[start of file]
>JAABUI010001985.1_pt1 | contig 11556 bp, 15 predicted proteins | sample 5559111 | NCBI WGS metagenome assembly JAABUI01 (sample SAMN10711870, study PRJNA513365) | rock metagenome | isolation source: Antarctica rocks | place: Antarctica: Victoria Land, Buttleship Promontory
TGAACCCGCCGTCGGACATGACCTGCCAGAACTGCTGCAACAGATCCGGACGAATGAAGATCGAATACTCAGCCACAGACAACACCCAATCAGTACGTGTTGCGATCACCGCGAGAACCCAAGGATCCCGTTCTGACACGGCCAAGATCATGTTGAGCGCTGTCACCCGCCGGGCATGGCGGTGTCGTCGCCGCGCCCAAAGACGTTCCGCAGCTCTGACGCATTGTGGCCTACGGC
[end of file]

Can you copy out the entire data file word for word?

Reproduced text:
>JAABUI010001985.1_pt1 | contig 11556 bp, 15 predicted proteins | sample 5559111 | NCBI WGS metagenome assembly JAABUI01 (sample SAMN10711870, study PRJNA513365) | rock metagenome | isolation source: Antarctica rocks | place: Antarctica: Victoria Land, Buttleship Promontory
TGAACCCGCCGTCGGACATGACCTGCCAGAACTGCTGCAACAGATCCGGACGAATGAAGATCGAATACTCAGCCACAGACAACACCCAATCAGTACGTGTTGCGATCACCGCGAGAACCCAAGGATCCCGTTCTGACACGGCCAAGATCATGTTGAGCGCTGTCACCCGCCGGGCATGGCGGTGTCGTCGCCGCGCCCAAAGACGTTCCGCAGCTCTGACGCATTGTGGCCTACGGC